Dr. Grant emphasizes the point that aircraft construction must continue so that our nation is ready to combat enemy forces that are becoming increasingly powerful. The advanced Ford-class carriers will possess expandable laser capacity and an improved weapons flow that will increase their effectiveness and maintain their reputations as one of the most lethal maritime platforms. By maintaining construction for these advanced carriers, our nation can ensure a forward-deployed U.S. Navy that will always be ready to protect and defend America’s interests around the world.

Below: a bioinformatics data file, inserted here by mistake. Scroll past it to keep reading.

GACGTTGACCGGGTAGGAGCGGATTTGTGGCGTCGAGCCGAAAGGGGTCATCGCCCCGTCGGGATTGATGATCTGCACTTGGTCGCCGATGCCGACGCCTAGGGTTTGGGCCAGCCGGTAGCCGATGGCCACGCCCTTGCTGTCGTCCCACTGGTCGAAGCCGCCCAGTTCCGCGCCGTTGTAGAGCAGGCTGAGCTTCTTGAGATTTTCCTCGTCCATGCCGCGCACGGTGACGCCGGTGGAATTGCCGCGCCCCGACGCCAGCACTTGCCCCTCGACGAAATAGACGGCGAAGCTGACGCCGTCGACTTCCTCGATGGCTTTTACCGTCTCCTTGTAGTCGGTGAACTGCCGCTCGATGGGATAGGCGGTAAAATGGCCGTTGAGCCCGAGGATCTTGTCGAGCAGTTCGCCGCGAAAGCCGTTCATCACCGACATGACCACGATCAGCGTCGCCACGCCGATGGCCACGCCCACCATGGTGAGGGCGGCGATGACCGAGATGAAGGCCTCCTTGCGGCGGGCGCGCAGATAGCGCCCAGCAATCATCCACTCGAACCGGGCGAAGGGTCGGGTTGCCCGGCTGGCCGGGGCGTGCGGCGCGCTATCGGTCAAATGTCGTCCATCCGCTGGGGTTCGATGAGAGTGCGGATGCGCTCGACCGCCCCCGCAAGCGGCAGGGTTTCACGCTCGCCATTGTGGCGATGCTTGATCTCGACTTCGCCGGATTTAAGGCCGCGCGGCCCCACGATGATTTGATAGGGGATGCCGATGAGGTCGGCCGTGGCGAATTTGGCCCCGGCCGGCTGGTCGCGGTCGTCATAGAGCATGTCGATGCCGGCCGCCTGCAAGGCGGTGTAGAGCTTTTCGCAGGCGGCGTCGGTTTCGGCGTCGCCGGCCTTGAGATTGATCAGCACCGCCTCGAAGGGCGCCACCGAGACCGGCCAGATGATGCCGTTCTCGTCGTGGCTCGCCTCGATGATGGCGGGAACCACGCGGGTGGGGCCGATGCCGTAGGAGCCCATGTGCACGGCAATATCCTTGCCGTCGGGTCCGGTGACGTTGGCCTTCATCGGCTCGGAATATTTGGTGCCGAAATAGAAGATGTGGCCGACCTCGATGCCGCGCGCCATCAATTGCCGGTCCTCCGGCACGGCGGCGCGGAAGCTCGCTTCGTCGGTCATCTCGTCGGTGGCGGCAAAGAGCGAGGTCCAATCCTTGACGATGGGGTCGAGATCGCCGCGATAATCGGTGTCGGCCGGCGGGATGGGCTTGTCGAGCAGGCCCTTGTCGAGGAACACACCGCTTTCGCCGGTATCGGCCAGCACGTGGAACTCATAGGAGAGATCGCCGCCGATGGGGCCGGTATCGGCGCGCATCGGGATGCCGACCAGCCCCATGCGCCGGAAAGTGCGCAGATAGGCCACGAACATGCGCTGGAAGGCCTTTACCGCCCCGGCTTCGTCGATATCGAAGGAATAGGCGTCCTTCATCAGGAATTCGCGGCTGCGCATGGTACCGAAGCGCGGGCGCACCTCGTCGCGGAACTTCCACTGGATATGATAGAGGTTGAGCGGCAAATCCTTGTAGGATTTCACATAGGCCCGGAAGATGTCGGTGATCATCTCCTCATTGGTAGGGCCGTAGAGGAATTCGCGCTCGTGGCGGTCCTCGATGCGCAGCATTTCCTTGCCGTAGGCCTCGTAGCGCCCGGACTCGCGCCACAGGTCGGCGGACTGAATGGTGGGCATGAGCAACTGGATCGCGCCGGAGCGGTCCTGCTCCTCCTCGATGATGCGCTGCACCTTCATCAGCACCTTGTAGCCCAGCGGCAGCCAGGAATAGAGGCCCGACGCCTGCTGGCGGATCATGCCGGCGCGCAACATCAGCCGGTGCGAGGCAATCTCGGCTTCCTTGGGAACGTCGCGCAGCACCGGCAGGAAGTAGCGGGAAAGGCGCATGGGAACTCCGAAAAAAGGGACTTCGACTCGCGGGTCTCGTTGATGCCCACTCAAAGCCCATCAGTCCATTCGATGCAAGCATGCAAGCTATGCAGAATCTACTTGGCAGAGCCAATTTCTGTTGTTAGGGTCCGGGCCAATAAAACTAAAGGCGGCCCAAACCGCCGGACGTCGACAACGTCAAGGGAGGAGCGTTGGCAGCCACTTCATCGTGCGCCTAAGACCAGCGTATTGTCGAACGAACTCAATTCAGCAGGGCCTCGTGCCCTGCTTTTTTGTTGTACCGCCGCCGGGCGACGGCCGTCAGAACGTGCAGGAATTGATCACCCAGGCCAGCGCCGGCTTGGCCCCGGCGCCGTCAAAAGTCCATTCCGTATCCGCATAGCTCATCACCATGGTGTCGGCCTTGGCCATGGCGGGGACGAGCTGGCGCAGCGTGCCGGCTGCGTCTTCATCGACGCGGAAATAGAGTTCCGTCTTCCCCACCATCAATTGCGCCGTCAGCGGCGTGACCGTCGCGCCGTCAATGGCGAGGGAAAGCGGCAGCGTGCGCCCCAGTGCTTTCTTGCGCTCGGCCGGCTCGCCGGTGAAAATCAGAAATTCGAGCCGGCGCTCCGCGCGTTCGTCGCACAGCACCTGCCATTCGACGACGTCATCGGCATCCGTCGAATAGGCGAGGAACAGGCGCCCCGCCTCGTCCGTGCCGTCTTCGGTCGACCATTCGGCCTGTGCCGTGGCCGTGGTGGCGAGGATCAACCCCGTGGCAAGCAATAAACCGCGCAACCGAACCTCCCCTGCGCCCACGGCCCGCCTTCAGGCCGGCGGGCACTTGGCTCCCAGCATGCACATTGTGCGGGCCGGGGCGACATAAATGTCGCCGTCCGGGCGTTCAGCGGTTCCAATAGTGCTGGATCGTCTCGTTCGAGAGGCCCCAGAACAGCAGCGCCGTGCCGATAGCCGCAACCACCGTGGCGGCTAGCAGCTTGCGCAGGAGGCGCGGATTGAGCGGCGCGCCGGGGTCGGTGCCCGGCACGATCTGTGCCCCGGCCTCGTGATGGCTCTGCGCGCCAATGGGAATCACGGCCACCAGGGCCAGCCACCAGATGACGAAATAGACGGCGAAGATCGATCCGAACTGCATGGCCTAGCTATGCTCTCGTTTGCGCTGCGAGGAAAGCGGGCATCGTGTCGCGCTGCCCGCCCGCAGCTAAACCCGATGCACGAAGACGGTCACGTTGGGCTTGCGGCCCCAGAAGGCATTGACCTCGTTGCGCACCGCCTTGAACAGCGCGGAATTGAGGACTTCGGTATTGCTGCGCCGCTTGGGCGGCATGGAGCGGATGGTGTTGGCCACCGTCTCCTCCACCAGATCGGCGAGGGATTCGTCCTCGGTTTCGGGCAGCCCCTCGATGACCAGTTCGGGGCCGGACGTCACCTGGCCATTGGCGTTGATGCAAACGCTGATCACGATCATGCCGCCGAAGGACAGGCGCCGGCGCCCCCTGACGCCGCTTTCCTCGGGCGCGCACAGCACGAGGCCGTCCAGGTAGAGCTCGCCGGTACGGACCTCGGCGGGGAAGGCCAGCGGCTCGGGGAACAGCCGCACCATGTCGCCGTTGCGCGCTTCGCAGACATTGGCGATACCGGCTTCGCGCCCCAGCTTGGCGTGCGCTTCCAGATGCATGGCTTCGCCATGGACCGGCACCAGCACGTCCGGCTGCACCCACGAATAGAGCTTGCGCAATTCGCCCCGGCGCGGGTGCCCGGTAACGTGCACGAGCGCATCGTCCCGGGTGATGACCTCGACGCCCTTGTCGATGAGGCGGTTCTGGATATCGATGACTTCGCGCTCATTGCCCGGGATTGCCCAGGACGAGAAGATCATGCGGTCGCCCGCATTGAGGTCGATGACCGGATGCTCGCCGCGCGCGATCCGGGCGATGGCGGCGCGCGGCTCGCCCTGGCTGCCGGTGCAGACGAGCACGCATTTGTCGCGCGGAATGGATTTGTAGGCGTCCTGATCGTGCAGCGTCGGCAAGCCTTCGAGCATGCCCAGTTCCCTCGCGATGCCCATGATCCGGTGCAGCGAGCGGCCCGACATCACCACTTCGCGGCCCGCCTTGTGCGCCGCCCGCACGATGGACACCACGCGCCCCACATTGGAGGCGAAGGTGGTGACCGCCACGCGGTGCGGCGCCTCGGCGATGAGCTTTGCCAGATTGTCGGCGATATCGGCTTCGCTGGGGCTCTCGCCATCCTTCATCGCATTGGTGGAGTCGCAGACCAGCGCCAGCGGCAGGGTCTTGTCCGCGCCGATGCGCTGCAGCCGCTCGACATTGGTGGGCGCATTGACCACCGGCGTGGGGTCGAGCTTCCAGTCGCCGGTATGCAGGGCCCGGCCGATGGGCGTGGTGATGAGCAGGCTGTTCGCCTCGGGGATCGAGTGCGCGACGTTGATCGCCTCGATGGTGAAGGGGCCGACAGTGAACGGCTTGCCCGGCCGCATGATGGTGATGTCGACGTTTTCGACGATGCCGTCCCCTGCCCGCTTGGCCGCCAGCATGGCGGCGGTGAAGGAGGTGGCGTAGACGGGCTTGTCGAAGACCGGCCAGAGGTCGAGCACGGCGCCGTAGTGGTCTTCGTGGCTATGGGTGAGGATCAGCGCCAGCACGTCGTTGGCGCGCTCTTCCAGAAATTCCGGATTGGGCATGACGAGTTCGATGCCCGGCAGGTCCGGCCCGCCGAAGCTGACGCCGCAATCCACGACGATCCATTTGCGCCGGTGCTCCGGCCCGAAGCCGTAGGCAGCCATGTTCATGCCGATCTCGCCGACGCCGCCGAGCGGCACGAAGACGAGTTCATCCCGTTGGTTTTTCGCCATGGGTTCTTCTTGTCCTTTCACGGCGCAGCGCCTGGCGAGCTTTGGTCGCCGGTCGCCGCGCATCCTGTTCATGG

Read Dr. Grant’s full editorial here.

Photo Source: Huntington Ingalls Industries

On August 25, 1986, the keel was laid for USS George Washington (CVN 73).  This symbolic event signified the start of the carrier’s construction and the beginning of a 50-year legacy.
In the time since its keel laying ceremony, George Washington has engaged in numerous humanitarian aid and security missions, emphasizing how vital aircraft carriers are to support American operations abroad. Stationed in Japan, George Washington provided vital aid when Typhoon Haiyan struck the Philippines this past November. The carrier has also been vital in maintaining diplomatic relations between the United States and South Korea, conducting naval drills and hosting distinguished South Korean guests onboard.